Cortes Islanders ‘disgusted’ by credit union closure

People are “disgusted” by Coastal Community Credit Union’s decision to close the only bank on Cortes Island, according to Cortes director

People are “disgusted” by Coastal Community Credit Union’s decision to close the only bank on Cortes Island, according to Cortes director Noba Anderson.

Anderson herself is not happy with the credit union and wrote a joint letter with the mayor of Alert Bay and the regional director for Sointula to protest the closure of all three of the communities’ branches.

Anderson particularly took exception to the fact the community was never approached or notified of the impending decision.

“This was done with absolutely no consultation with the communities,” Anderson told the Strathcona Regional District board April 9.

“There’s substantial concern from the business community as well as individuals.”

Coastal Community Credit Union announced it will be closing its branches and ATMs in Alert Bay, Sointula and Cortes Island on July 5.

The hours of operation at its Quadra Island branch will also be reduced.

In their letter to the credit union, Anderson, Alert Bay Mayor Michael Berry, and Sointula regional director Heidi Soltau, said the credit union’s actions go against its vision statement and values.

“Your decision to withdraw all services does not build healthier communities, and shows a stunning lack of co-operation, innovation and responsiveness to the community and your members,” wrote the trio.

“It reeks of poor practice that this decision was made and announced immediately after the close of your annual board election, leaving the new board to deal with the aftermath of this decision.”

Anderson said the worst part is the missed opportunities.

“The real kicker, in my personal opinion, is if Coastal Community Credit Union knew this was coming and was at liberty to share this, it would have been a phenomenal library,” said Anderson, referring to Vancouver Island Regional Library’s search for a new venue to re-locate its Cortes Island library branch. “It’s right next to the community centre. People are just disgusted.”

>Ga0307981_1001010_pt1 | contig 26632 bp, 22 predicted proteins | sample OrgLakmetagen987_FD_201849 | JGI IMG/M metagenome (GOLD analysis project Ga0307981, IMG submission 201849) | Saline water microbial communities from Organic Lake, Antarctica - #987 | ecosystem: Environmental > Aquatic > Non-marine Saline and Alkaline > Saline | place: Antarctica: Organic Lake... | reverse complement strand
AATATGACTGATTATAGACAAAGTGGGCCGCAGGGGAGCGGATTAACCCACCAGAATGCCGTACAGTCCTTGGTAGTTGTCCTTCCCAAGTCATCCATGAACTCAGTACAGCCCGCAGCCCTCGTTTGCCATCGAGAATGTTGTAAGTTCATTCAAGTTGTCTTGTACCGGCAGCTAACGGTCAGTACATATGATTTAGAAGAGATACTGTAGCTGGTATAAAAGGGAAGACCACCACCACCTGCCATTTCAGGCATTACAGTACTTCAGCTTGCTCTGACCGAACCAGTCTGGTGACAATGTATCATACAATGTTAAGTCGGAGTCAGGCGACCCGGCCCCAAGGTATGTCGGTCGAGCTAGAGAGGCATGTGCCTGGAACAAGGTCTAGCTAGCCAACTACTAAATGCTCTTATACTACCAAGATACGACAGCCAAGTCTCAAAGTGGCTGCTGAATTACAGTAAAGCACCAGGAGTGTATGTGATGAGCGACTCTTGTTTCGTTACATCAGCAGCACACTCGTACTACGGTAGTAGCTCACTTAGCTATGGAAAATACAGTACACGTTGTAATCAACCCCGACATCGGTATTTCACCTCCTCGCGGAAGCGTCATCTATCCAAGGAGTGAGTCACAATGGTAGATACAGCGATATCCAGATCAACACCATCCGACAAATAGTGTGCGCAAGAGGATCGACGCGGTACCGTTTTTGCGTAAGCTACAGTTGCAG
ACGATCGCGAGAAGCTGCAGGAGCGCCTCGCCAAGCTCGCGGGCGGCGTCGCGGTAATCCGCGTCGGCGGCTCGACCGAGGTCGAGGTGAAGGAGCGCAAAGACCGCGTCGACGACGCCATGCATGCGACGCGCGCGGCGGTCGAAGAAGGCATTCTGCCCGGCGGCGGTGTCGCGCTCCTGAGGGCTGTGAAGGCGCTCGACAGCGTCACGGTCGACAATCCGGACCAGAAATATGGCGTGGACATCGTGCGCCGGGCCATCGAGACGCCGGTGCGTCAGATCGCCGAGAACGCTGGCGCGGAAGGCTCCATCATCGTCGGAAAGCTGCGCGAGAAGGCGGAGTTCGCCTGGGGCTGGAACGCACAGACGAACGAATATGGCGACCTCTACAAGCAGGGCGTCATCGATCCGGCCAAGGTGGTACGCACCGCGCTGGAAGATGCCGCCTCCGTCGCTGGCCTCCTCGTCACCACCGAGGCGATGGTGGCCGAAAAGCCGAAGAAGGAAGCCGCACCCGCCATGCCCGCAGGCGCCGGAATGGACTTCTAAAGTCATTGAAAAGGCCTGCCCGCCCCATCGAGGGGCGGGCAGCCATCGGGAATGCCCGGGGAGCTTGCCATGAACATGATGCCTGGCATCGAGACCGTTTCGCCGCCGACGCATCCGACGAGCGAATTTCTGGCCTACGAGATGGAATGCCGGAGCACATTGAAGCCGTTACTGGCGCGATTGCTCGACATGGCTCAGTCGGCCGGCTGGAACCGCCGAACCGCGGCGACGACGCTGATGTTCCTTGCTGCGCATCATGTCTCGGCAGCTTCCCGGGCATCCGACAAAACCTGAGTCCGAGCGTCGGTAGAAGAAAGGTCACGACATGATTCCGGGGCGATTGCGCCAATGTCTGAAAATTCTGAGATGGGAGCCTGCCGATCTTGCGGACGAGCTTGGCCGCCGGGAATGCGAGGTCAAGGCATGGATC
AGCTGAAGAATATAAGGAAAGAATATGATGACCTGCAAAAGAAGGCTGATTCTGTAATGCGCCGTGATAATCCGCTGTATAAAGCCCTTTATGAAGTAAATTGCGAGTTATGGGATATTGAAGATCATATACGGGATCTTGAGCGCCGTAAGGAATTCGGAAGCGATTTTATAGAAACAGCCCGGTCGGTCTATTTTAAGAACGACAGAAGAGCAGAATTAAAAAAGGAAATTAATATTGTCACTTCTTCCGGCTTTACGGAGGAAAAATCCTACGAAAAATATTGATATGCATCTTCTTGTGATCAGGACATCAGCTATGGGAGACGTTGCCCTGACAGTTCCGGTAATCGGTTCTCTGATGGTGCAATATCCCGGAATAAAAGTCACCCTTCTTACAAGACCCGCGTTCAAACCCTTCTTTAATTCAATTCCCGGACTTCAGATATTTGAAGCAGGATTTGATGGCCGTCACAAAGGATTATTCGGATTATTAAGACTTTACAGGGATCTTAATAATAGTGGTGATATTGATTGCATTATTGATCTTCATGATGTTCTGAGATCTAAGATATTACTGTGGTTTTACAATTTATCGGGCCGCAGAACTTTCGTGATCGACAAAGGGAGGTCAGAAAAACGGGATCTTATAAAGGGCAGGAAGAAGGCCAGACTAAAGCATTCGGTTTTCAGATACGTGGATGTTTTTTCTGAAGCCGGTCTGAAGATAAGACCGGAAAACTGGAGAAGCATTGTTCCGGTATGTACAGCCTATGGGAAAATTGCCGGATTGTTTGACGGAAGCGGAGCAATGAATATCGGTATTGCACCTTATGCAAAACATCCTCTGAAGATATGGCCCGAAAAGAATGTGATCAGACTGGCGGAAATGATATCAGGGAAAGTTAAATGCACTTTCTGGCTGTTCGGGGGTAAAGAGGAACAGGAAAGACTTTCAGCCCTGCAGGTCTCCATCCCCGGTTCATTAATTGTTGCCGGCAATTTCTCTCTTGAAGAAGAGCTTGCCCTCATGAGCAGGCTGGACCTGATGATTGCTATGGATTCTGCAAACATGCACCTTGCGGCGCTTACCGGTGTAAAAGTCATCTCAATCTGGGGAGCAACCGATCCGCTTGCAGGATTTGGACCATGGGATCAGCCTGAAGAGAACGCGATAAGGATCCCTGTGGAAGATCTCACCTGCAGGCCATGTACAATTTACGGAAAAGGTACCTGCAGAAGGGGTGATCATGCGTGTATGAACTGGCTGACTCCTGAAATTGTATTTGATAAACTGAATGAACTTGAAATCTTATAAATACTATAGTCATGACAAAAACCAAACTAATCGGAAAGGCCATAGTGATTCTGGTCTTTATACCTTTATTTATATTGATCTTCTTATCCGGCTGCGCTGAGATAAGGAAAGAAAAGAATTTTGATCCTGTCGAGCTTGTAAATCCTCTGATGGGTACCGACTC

Anderson, Berry and Soltau are now left picking up the pieces in their communities and are trying to work out some viable alternatives.

But they want financial information from the credit union to help them understand the situation.

“If we are going to be left without any of your services, we will need to find other options,” reads the letter.

“At the very least, the numbers you provide could help with our future financial searches”

The communities are also want copies of the minutes of the board meeting at which the decision to close the branches was made – or at the very least a detailed summary of the decision – as well as financial statements from the past three years for each branch; the operating costs for the three branches; the shortfalls; the factors that contributed to the shortfalls; and the alternatives that were examined.

Anderson, Berry and Soltau also want a commitment from Coastal Community Credit Union to engage their communities with any decisions related to future use, lease or sale of the buildings and land which the credit union owns.

“These spaces have served our communities longer than you have and it is in our interest that they continue to do so,” reads their letter. “Each of our communities had local built credit unions that you took over. You inherited land, buildings, customers, and assets. You also inherited communities – communities that you have now dropped.”

Adrian Legin, president and CEO of Coastal Community Credit Union, said while the decision to close the branches was a difficult one, it was also necessary.

“I’m confident the actions we’re taking are the right ones and in the best long-term interest of our 110,000 members and clients, and our organization as a whole,” Legin said. “Despite considerable efforts in the last several years, these specific branches have not been financially viable. We determined that the level of subsidization being provided is not justifiable over the long term.”

Anderson said the communities understand these are difficult financial times but that some degree of continued service is expected.

Anderson said she, Berry, and Soltau expect to speak with the Coastal Community Credit Union board chair and senior staff in Parksville this Saturday.